Well, that passage (and Choirs of the Eye in general) didn’t particularly motivate my work with Serpent Column as, say, Si Monumentum by Deathspell Omega did. I didn’t think it was feasible to achieve something like the former, so it didn’t have as much of an impact. Yet it certainly showed me what was at least theoretically possible if I had enough disposable time to cultivate my skills in such a way.
Which is interesting because I think most people listening to Serpent Column would assume that it's a high-skill kind of music. Or are those not the same skill?
They aren’t. Marshaling over a dozen types of acoustic instrumentalists – that just wasn’t in the hand I was dealt for Serpent Column. There’s a lifetime of resources and chance involved in a thing like that. I’m truly glad it all lined up for someone as gifted as Driver.
One of the things that I've picked up in the context of Serpent Column and specifically with Mirror in Darkness is a whole bunch of mathcore/screamo, which, I think, one does not usually link to ritualistic, maximalist black metal. So while this is I guess on the other spectrum from KD, is that brand of Botch/Coalesce/Knut manic energy part of what you do?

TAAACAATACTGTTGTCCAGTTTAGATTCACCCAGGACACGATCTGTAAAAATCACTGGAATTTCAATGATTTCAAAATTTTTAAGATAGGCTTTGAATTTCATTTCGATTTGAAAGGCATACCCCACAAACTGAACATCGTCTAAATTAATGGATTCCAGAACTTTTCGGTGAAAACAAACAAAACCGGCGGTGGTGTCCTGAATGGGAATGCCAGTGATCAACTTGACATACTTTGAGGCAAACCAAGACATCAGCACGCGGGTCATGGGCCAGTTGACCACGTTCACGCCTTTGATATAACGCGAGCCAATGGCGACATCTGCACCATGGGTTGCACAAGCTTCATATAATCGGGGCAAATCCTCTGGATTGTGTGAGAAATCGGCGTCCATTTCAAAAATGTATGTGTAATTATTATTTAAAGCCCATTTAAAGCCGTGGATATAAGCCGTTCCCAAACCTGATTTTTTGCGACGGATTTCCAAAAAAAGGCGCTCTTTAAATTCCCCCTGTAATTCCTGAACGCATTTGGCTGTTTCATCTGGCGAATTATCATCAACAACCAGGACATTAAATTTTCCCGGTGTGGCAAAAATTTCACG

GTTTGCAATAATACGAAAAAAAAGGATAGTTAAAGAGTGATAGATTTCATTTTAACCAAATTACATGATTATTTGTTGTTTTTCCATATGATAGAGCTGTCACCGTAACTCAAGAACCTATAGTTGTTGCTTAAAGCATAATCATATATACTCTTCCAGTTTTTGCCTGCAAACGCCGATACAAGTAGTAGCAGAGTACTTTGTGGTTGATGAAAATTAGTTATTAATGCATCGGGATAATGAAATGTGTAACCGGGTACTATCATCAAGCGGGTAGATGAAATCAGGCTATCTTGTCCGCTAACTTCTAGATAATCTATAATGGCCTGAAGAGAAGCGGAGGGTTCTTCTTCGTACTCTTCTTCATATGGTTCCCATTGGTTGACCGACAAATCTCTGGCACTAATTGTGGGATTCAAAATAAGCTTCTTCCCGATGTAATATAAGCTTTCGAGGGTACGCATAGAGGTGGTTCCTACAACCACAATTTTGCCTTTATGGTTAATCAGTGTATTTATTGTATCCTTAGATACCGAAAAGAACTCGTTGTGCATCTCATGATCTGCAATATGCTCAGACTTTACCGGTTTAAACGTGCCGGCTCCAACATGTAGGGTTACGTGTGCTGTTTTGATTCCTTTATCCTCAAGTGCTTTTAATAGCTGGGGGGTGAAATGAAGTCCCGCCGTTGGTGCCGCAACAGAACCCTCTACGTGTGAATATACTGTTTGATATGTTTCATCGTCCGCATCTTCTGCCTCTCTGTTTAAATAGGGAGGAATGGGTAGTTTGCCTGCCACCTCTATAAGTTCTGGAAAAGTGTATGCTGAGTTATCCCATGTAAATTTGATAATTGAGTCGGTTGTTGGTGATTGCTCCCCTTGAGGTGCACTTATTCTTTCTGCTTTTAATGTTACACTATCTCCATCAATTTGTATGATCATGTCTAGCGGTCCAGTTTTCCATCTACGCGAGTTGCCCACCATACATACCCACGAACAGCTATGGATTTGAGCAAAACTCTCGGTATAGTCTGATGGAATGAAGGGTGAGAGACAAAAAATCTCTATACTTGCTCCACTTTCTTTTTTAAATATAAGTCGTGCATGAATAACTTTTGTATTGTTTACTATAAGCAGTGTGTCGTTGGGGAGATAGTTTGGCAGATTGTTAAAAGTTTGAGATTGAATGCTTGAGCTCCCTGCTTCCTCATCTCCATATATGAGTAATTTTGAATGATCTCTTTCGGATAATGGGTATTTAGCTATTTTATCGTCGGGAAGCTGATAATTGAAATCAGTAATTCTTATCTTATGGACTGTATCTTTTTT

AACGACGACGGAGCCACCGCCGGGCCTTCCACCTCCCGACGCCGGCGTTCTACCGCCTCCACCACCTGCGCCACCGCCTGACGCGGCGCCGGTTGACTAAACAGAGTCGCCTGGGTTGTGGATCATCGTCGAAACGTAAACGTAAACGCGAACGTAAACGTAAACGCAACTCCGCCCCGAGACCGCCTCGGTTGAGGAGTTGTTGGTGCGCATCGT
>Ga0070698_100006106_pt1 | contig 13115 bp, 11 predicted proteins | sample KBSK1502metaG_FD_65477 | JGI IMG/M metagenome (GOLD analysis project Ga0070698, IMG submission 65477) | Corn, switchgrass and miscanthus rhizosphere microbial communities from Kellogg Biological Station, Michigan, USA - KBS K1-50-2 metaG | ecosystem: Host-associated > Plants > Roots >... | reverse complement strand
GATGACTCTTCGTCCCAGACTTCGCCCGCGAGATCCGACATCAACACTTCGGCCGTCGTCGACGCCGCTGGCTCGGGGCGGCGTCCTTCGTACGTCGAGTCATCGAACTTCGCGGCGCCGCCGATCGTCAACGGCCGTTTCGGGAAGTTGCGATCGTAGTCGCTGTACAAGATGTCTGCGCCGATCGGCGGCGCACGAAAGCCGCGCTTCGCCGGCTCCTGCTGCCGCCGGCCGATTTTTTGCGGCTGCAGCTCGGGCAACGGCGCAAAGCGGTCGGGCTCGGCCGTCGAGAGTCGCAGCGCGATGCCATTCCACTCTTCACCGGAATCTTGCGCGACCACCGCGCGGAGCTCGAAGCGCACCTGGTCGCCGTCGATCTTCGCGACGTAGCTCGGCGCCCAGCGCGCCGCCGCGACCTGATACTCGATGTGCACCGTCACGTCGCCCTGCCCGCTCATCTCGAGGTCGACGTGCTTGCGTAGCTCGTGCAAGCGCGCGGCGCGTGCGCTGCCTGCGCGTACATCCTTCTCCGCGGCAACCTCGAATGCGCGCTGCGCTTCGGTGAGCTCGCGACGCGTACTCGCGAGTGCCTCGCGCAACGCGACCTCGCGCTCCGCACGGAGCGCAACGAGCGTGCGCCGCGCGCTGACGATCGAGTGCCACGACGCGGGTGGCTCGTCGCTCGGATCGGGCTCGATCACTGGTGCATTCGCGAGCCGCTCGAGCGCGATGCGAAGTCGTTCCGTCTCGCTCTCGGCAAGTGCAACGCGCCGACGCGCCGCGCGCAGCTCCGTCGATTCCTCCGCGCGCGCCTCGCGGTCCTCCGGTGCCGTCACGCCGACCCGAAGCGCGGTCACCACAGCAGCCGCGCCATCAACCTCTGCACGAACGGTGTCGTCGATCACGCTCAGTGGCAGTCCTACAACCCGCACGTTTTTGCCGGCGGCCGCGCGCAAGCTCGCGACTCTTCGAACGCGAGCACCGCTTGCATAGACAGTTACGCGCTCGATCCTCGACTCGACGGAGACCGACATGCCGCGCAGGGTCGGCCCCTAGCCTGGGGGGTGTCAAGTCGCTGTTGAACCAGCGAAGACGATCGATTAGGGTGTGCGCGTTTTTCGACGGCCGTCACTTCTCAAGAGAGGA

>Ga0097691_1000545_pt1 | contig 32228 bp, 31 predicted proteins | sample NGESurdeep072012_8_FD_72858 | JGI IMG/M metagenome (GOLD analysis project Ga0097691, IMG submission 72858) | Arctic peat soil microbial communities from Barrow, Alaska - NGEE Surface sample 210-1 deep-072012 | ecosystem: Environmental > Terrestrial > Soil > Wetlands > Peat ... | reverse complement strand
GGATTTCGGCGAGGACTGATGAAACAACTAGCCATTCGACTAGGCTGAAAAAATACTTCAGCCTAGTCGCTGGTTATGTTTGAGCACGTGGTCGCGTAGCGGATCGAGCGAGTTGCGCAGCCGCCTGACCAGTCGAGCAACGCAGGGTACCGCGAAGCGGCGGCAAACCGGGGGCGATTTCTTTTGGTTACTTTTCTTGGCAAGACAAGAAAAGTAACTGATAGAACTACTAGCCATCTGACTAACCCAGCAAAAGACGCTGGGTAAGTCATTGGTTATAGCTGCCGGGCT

Sure, it was an influence growing up and there are a few obvious moments influenced by hardcore on every Serpent Column record. But it’s mostly incidental. A few groovy breakdowns and minor seconds doesn’t make you mathcore-influenced. But prior to recording Mirror, I had just learned most of Deathspell Omega’s Paracletus and The Synarchy Of Molten Bones on guitar, which taught me more interesting techniques like economy picked melodies utilizing all strings, stacked minor fifths, and tremolo picking in groups of three over a slower even meter to effect speed. Nobody really talks about those elements in the context of Serpent Column or even Deathspell Omega, or even more interesting elements like the accompanying texts – it’s all “dissonant this, mathcore that.”